Baroque music is perhaps still associated by many with stiff chamber music. As a harpsichordist, my experience is very different. I find 17th century music very emotional and physical. It expresses harsh, visceral realities, like a Caravaggio painting – full of dramatic shadows. The harpsichord is how it all began. I began playing as a young girl at music school. Many people regard the harpsichord as an exotic instrument, but for me it’s just a sound among others – colourful and beautiful – not a sound related to a bygone era. Nowadays I give about 70 concerts a year as a freelance musician.
My doctoral project explores the emotional sensibilities of early 17th century music, specifically Italian music of the seconda pratica, which is a free Baroque style challenging the rigorous conventions of the prima pratica. It was essentially a movement seeking new ways of expressing emotion through music. “Artistic research” is the term I prefer to apply to my work. There’s a theory component, but my doctoral project is practice-based. It consists of five experimental concerts in which I will collaborate with artists of various contemporary art forms to access the affects and passions of Baroque music. Di anima et di corpo was the title of my first concert, which was an interdisciplinary collaboration with choreographer Anna Mustonen and the Zodiak Centre for New Dance. Fusing harpsichord and contemporary dance, it explored the Baroque idea of how music consumes the human body with overwhelming emotion.
SILO 468 was the venue of my second experimental concert, AD OLIO. The haunting acoustics of this disused oil silo created a “sacred” space that physically enfolds the audience in a blanket of sound. This corresponds to the Baroque perception of music, which was very physical. A classical concert hall isn’t always the best place to express such raw physicality. Frescobaldi, Merula, D’India, Peri and Strozzi are the composers featured in AD OLIO, which is a unique arrangement of harpsichord, jazz trumpet and electronic sounds, taking Baroque music in a wholly uncharted direction. It’s a unique musical encounter opening up new perspectives on 17th century songs.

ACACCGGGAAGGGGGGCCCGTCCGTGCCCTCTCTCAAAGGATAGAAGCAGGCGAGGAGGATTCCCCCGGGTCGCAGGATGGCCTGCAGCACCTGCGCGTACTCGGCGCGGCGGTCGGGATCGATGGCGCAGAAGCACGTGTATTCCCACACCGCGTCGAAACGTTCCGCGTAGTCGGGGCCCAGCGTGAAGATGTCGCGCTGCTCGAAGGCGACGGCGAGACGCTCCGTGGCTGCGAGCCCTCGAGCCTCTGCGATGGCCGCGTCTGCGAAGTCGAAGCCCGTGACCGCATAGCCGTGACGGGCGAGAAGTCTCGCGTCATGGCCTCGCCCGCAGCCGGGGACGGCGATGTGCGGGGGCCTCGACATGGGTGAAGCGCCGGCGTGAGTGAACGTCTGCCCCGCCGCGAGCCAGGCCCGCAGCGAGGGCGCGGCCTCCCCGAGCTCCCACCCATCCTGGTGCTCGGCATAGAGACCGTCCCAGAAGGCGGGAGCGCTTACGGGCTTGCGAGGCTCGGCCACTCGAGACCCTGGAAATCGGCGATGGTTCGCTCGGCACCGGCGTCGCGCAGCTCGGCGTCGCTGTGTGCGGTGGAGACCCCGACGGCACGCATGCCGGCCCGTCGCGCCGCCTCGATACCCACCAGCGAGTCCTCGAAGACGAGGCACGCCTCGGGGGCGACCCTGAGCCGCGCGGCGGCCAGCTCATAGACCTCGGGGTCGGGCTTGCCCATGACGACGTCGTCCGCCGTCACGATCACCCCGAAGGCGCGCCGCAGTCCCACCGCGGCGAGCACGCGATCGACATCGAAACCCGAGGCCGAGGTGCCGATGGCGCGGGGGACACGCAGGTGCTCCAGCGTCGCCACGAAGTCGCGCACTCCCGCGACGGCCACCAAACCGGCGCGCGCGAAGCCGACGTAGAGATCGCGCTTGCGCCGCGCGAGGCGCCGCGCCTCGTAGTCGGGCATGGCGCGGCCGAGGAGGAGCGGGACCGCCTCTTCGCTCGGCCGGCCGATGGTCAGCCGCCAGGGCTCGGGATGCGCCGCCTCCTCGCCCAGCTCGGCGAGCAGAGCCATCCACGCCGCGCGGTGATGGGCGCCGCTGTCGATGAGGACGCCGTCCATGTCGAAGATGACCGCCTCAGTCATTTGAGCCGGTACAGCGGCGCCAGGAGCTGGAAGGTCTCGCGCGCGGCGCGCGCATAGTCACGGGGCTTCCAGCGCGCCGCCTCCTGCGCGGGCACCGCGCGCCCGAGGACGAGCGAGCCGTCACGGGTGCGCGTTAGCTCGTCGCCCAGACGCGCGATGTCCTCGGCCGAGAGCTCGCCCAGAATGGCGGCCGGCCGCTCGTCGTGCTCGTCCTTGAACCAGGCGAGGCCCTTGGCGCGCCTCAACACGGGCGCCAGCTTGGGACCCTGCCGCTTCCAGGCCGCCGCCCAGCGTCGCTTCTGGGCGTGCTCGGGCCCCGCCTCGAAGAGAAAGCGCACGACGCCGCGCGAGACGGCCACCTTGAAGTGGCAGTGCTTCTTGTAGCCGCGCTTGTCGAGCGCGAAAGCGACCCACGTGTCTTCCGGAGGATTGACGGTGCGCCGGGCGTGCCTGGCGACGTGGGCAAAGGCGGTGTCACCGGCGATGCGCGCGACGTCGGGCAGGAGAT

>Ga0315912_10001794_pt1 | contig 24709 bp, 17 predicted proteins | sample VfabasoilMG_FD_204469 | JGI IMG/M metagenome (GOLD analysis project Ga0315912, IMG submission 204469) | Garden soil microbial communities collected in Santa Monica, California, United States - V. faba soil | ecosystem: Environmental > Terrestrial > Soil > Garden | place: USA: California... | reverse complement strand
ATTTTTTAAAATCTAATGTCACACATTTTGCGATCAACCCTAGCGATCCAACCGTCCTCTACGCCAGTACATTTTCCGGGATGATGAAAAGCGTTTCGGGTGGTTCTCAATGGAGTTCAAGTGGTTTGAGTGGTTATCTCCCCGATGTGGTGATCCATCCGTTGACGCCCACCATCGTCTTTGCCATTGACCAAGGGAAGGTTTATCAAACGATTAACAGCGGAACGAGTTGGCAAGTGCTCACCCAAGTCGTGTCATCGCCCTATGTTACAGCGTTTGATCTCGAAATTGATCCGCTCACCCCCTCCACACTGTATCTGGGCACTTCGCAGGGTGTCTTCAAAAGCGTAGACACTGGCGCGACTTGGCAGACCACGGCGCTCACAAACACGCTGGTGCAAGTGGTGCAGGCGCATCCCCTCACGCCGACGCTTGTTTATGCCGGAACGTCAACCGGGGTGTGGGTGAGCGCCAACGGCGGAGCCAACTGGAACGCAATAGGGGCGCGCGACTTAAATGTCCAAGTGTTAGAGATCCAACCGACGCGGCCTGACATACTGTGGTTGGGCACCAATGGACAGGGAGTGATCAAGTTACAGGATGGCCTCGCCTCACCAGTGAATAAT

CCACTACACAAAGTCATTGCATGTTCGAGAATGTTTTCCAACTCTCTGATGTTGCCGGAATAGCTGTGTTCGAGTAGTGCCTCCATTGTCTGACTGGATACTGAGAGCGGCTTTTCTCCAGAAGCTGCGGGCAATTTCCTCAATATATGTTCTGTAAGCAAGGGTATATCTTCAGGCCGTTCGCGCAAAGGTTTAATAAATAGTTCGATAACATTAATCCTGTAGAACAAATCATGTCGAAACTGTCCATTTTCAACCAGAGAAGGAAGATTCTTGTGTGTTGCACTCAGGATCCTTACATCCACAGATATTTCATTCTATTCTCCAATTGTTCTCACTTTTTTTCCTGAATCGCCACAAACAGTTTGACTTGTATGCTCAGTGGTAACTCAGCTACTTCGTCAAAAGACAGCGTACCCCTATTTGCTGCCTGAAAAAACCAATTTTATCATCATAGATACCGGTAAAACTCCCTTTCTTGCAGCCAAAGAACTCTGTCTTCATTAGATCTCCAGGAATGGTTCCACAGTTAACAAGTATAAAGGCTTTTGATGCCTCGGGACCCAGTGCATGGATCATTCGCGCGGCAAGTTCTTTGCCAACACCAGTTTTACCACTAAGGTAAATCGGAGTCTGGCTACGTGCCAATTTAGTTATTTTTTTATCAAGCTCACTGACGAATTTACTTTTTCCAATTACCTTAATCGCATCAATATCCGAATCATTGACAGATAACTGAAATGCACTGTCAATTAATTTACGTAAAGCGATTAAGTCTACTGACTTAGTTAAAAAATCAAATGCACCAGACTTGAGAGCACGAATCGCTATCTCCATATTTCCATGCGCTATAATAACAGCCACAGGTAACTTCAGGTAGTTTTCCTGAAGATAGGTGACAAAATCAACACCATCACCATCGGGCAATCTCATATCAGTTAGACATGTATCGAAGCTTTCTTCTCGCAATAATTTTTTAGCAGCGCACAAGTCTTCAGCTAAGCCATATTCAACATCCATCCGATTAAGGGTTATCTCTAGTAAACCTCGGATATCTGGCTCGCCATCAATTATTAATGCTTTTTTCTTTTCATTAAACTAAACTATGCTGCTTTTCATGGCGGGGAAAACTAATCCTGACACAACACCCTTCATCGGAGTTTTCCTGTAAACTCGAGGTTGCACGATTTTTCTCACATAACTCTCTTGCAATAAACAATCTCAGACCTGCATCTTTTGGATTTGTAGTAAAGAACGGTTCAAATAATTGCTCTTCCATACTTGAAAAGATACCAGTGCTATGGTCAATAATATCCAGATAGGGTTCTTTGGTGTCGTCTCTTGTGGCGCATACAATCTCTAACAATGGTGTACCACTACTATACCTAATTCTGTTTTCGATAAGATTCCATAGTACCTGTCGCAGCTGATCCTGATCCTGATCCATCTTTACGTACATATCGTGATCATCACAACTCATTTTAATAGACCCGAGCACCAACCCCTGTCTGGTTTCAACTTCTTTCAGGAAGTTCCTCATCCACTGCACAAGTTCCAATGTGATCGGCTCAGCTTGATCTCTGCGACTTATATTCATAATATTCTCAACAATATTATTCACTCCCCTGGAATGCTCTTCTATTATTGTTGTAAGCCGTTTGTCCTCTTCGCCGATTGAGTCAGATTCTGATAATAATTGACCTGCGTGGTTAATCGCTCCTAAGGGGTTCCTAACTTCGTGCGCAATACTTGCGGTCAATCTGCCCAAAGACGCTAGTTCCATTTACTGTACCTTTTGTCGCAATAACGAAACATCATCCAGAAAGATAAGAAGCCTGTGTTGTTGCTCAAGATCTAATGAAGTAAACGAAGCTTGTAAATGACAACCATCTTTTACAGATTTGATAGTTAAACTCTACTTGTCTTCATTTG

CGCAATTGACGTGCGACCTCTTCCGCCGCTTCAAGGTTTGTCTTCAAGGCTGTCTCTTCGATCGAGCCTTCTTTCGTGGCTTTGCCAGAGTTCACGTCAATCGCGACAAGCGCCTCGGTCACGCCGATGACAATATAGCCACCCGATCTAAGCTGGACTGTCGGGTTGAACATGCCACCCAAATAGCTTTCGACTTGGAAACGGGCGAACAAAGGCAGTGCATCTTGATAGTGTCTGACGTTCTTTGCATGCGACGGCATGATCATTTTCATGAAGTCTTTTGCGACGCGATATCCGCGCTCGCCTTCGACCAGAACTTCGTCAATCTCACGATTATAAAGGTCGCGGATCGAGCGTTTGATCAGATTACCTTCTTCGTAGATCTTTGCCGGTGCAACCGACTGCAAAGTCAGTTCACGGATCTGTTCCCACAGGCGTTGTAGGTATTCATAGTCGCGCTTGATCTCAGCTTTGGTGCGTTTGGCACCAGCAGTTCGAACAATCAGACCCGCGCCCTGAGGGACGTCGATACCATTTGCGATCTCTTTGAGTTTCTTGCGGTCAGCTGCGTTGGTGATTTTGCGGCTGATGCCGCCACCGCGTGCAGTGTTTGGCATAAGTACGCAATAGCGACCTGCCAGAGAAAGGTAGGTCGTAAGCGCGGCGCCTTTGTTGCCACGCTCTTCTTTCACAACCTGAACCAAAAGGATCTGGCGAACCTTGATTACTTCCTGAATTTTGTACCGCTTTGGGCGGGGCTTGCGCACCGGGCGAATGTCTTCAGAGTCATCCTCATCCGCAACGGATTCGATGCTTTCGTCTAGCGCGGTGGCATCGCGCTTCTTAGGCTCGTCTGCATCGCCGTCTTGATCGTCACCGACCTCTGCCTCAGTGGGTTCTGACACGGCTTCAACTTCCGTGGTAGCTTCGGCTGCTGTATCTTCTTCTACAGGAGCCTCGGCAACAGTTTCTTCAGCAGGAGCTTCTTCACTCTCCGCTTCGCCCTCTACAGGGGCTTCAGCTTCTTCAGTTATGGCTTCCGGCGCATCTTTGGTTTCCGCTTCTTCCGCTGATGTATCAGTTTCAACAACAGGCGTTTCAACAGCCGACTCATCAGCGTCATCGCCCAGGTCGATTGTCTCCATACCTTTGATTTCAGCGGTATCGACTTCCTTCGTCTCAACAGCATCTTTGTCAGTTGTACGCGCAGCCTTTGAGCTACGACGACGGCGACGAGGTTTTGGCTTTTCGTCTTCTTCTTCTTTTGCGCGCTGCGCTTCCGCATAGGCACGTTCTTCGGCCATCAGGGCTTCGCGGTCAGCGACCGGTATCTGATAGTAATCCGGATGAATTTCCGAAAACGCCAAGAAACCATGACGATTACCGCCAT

Improvisation is a natural part of Baroque music. Most people don’t realize this, but many Baroque scores are quite sketchy and incomplete. The trumpeter, Verneri Pohjola, plays the vocal line, bringing his unique musicianship to the treatment of the melody. All three of us do a lot of improvising on stage. I see improvisation as a gateway to accessing emotions buried in music that is culturally and temporally remote to us. At the Venice Research Pavilion we will perform a new interpretation of AD OLIO. After that, I will stage three more doctoral concerts exploring new ways of conveying the affective content and bodily basis of Baroque music. What I am ultimately exploring is the reason that music exists in the first place: to express emotion.
- Born 1983, based in Helsinki and Berlin
- Freelance harpsichordist
- Master of Music, Sibelius Academy, 2010
- Berlin Universität der Künste Konzertexamen, 2012
- Doctoral student, DocMus Doctoral School, Sibelius Academy, 2014-
- Doctoral project exploring the emotional expressivity of early 17th century music
- The project will consist of five concerts, three of which await their debut
This article has originally been published in the May issue of Uniarts Helsinki's IssueX magazine, this time a special edition dedicated to the Research Pavilion.